The first laboratory session focused on Sabellida and Siboglinidae and were taught by Maria Capa (NTNU), Nadya Rimskaya-Korsakova (MSU) and Glafira Kolbasova (MSU). Nadya has brought few large vestimentiferans from the Moscow collection and the students got the opportunity to look at famous hydrothermal vent tubeworms.

Samples-both brought from Russia, and caught locally - the live specimens are stored in the cold room , and we suffer a little when we og to get them..!

Samples-both fixated specimens brought from Russia, and live ones caught locally – the live specimens are stored in the cold room , and we suffer a little when we og to get them..!

We’ll be blogging more from the from the course, so check back! You can also get some glimpses of the exciting world of Worm researchers by checking the tag #annelidacourse2017 on Twitter.

Full house!

Busy workers

Busy workers

The lab is teeming with guest researchers these days, as we have these three lovely polychaetologists visiting to work on the MIWA (Marine Invertebrates of Western Africa)-material.

From the left we have Kate from Wales, Lloyd from Ghana, and Polina from Russia

From the left we have Kate from Wales, Lloyd from Ghana, and Polina from Russia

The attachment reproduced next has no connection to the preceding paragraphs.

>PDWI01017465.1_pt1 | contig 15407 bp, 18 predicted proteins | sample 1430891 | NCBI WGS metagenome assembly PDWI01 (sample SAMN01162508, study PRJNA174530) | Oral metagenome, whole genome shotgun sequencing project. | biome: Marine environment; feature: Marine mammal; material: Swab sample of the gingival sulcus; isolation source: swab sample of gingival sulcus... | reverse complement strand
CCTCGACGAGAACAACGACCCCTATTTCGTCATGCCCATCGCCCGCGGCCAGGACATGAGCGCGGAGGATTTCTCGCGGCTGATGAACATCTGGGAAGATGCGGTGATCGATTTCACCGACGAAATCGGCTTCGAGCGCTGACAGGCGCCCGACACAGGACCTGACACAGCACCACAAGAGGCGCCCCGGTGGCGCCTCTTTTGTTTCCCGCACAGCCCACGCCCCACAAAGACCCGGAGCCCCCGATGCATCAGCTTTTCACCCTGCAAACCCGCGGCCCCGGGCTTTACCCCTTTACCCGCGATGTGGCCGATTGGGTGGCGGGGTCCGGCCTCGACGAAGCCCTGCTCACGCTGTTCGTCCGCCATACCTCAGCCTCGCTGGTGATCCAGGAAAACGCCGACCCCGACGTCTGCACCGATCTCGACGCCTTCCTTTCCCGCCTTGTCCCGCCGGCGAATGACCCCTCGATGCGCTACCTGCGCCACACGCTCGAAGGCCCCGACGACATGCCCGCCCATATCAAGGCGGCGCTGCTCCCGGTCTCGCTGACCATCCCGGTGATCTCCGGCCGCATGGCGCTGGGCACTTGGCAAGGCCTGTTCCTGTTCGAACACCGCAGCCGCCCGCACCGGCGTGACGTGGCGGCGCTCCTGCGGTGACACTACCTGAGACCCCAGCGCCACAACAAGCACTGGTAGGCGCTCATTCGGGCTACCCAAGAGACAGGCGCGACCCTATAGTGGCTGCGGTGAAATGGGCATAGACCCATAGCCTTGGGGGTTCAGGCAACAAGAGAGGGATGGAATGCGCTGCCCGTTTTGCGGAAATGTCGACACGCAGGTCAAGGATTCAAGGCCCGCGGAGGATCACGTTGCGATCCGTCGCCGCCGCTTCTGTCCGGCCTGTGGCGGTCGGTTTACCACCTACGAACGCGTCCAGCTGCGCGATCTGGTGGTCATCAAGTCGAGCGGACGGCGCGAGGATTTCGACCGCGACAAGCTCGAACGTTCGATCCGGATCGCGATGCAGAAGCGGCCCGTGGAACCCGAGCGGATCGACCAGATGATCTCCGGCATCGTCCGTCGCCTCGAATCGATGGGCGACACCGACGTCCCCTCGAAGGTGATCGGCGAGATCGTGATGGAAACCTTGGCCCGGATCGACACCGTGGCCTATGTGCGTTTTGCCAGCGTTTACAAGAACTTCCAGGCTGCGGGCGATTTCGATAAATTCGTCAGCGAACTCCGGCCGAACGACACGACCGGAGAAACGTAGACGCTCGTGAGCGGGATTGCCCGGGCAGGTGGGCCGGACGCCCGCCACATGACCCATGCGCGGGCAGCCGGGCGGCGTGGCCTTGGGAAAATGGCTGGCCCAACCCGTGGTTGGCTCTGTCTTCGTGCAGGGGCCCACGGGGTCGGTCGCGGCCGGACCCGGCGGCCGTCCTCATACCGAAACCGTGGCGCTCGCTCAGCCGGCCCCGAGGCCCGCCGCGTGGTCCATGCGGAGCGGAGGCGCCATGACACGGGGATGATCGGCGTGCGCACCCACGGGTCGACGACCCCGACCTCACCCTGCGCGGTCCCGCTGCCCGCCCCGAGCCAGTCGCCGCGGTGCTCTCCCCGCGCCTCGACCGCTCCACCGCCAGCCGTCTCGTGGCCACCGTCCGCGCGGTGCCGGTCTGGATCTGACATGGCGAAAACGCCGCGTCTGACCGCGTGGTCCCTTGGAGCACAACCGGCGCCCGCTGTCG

Kate is working on the polychete family Magelonidae, and has written a blog post about her stay. Lloyd is working on the families Glyceridae and Goniadidae, and Polina is doing her MSc thesis on the Lumbrineridae. You can find short project descriptions of these (and many of our other) polychate projects here.

Makes sure to check by our MIWA-blog for more updates in the time to come!

Door #17: New master student

Polina

Polina

Polina Borisova, a first year master student from the Zoological Department of the Moscow State University (Russia), is coming to the Invertebrate Collections of the University Museum of Bergen with a 1-month research visit in January 2017.

Polina is going to work on the bristle worms from the family Lumbrineridae studying the collection from West Africa and Norway. Her project is jointly supervised by Dr. Nataliya Budaeva from the University Museum of Bergen and Dr. Alexander Tzetlin from the Moscow University.

Various Lumbrineridae from West Africa, scale 1 mm (Photos from BOLD).

Various Lumbrineridae from West Africa, scale 1 mm (Photos from BOLD).

Lumbrineridae are the worms with relatively poor external morphology but complex jaw apparatus. The structure of jaws has been traditionally used in the systematics of the family in the generic diagnoses. Polina is utilizing the methods of microCT to study the jaws of lumbrinerids in 3D.

Jaws of Scoletoma fragilis from the White Sea scanned using microCT showing ventral solid mandibles, forceps-like maxillae I and denticulate maxillae II and II, carriers of maxillae are omitted (Photo: P. Borisova)